This page will provide brief biographies of some of the people serving as witnesses during the inquest and trial of Lizzie Borden for the murder of her father and her step-mother in 1892-1893.
Born in Fall River, Mass., the daughter of Hon. Edward P. and Comfort (Taber) Buffinton. She married Charles H. Churchill, an employee of the water department in Fall River, and was widowed in 1879. She resided with her only son, Charles, at 90 Second Street in the Buffinton family home.
Summoned by Lizzie to the Borden house following the murders, she provided considerable testimony at the inquest as well as the preliminary and final trials.
Alice was born in New Bedford, Mass., the daughter of Frederick W. and Judith (Manley) Russell. Employed as a clerk for several years in Fall River, she later taught sewing in the public schools of that city. In 1908, she was promoted to supervisor of sewing, retiring from that position in 1913. She resided in Fall River for the rest of her life.
She was a witness at both the inquest and the preliminary trial but it was not until the grand jury hearing that she revealed her “burning of the dress” testimony. She was also a witness at the trial of Miss Lizzie A. Borden in June of 1893.
Pastor of the Central Congregational Church in Fall River (of which Lizzie was an active member) from September 1891 to 1896.
Throughout the ten month ordeal, he was “a strong and vocal champion of Lizzie and a firm believer in her innocence.” During the trial he was constantly at her side. Born in Morley, Leeds, West Yorkshire, England, his parents were John and Mary Jubb. At age 17, he joined his mother’s church (Methodist) and at 20 began to preach. Leaving that denomination for “the freer life of Congregationalism”, his first pastorate was in Ilkeson, Derbyshire, in 1864. Mr. Jubb died in Illesley, near London, in March 1904.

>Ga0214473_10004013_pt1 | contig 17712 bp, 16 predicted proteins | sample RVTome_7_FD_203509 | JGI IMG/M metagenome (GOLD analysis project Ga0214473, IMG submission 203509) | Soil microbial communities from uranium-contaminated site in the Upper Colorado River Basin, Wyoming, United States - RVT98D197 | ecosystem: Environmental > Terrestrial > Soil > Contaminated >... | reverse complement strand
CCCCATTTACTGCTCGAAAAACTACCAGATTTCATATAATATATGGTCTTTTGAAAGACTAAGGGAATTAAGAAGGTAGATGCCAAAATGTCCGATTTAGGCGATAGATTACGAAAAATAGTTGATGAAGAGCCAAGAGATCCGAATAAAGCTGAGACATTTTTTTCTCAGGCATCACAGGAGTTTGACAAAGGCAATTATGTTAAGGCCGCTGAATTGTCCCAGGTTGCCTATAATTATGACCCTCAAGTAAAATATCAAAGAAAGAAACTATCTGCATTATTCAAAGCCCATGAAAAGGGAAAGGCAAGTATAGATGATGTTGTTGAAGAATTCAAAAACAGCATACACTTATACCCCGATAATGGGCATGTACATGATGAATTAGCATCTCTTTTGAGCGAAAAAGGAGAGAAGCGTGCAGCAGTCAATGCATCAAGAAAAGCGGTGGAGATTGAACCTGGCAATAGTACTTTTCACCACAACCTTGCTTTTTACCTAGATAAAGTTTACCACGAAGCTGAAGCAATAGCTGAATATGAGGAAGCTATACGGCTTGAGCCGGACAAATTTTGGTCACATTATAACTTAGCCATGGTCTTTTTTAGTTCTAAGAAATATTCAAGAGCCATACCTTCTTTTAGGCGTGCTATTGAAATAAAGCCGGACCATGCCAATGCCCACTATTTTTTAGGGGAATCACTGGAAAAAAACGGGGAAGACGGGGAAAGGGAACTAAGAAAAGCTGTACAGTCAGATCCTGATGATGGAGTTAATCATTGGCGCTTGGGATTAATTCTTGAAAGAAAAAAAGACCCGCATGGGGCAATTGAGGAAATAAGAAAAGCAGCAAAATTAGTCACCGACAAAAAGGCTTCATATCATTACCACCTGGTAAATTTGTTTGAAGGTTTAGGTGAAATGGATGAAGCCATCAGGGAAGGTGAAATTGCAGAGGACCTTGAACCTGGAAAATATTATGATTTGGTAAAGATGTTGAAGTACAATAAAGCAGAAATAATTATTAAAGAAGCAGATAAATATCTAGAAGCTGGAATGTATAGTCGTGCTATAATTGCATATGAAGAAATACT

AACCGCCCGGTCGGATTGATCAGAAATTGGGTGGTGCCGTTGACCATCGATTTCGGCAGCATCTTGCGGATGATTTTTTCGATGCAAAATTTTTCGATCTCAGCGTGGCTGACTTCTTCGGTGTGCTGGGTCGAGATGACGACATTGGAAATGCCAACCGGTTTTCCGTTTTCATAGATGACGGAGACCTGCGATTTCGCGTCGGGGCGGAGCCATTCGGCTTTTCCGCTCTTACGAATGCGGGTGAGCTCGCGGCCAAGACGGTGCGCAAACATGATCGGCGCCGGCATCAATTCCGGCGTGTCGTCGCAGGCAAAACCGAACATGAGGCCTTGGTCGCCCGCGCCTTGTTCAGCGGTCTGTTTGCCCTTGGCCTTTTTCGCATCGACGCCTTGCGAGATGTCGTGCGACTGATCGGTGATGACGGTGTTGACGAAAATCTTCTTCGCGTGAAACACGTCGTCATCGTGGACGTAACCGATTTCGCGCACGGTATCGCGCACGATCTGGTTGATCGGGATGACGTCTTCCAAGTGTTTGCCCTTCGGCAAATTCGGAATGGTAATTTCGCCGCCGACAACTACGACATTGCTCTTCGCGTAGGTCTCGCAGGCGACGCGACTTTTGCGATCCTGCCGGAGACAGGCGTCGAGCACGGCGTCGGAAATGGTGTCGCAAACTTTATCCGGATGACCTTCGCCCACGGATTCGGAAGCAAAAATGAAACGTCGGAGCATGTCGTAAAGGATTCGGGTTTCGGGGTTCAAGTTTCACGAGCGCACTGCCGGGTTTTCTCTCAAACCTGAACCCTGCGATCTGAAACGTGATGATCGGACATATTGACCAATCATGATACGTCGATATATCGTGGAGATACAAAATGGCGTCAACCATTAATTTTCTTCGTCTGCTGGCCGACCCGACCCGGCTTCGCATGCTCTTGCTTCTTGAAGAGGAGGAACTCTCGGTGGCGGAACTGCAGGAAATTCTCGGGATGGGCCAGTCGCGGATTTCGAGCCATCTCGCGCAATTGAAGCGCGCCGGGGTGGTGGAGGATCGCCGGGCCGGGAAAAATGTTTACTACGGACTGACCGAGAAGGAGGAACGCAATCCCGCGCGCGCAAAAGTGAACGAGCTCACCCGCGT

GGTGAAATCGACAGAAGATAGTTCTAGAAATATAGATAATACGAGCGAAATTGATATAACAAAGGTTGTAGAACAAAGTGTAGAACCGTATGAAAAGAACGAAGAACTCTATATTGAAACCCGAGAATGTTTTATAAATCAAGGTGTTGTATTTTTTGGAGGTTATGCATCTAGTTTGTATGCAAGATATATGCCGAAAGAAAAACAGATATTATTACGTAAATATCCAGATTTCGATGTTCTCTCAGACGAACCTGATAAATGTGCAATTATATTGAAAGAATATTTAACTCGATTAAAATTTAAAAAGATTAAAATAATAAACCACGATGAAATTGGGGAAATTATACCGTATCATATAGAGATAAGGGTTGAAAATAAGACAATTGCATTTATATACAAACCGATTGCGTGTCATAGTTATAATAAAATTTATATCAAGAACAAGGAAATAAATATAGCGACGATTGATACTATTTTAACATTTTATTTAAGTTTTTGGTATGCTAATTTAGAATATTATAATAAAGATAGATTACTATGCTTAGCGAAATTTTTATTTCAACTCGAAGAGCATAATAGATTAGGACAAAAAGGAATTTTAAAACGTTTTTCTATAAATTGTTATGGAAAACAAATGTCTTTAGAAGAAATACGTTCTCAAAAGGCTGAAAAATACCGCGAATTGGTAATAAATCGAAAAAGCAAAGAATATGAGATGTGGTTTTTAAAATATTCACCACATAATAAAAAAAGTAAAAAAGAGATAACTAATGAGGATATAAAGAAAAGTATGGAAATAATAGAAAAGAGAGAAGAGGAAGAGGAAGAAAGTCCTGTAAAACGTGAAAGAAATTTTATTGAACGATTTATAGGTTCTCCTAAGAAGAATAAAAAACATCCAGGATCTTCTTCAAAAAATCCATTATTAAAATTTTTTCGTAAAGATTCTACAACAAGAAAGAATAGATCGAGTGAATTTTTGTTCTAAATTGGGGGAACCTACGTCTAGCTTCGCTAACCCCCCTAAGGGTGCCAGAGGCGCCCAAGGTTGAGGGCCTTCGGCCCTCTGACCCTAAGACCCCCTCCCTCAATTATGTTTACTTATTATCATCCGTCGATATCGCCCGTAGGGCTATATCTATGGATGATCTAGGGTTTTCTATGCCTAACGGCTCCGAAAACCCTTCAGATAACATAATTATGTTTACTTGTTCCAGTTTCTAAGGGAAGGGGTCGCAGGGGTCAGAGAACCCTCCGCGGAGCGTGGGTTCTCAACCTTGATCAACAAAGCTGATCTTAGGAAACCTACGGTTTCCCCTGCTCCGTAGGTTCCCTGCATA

Born in Braintree, Mass., Eli was the son of William and Sarah J. (Hudson) Bence. He began his career as a clerk at several drugstores in Fall River, Mass., and was employed by D. R. Smith from 1890 to 1895. He became proprietor of his first store in Pittsfield, Mass. in 1905. His first wife was Miss Sarah J. Mayhurst of Fall River and his second Miss Annie C. Maxfield of Fairhaven, Mass.
Bence testified at both the inquest and preliminary trial and was summoned as a witness at the trial. His testimony that Lizzie had attempted to purchase prussic acid the day before the murders was ruled as inadmissible by the three judge panel at Lizzie’s trial.
Born in Ashton-under-Lyne, Lancashire, England, Fleet was the son of Richard and Charlotte (Brown) Fleet. He emigrated to the United States as a youth and was employed at the American Linen Company in Fall River, Mass. In 1877, he became a policeman and rose from patrolman to city marshall, retiring in 1915. He died in 1916 in Fall River.
As assistant city marshall in 1892 Fleet arrested Miss Lizzie Borden for the double murder. His testimony at the preliminary hearing and trial centered on the police searches at the Borden residence. He also provided detailed information about the various hatchets that were found there.
Born in England, Medley was the son of Joseph and Hannah (Chambers) Medley. A member of the Fall River Police Department as of 1880, he was a patrolman at the time of the Borden murders. In 1910, he was appointed assistant city marshall and, in 1915, promoted to City Marshall. He died in an automobile accident in Fall River, in 1917.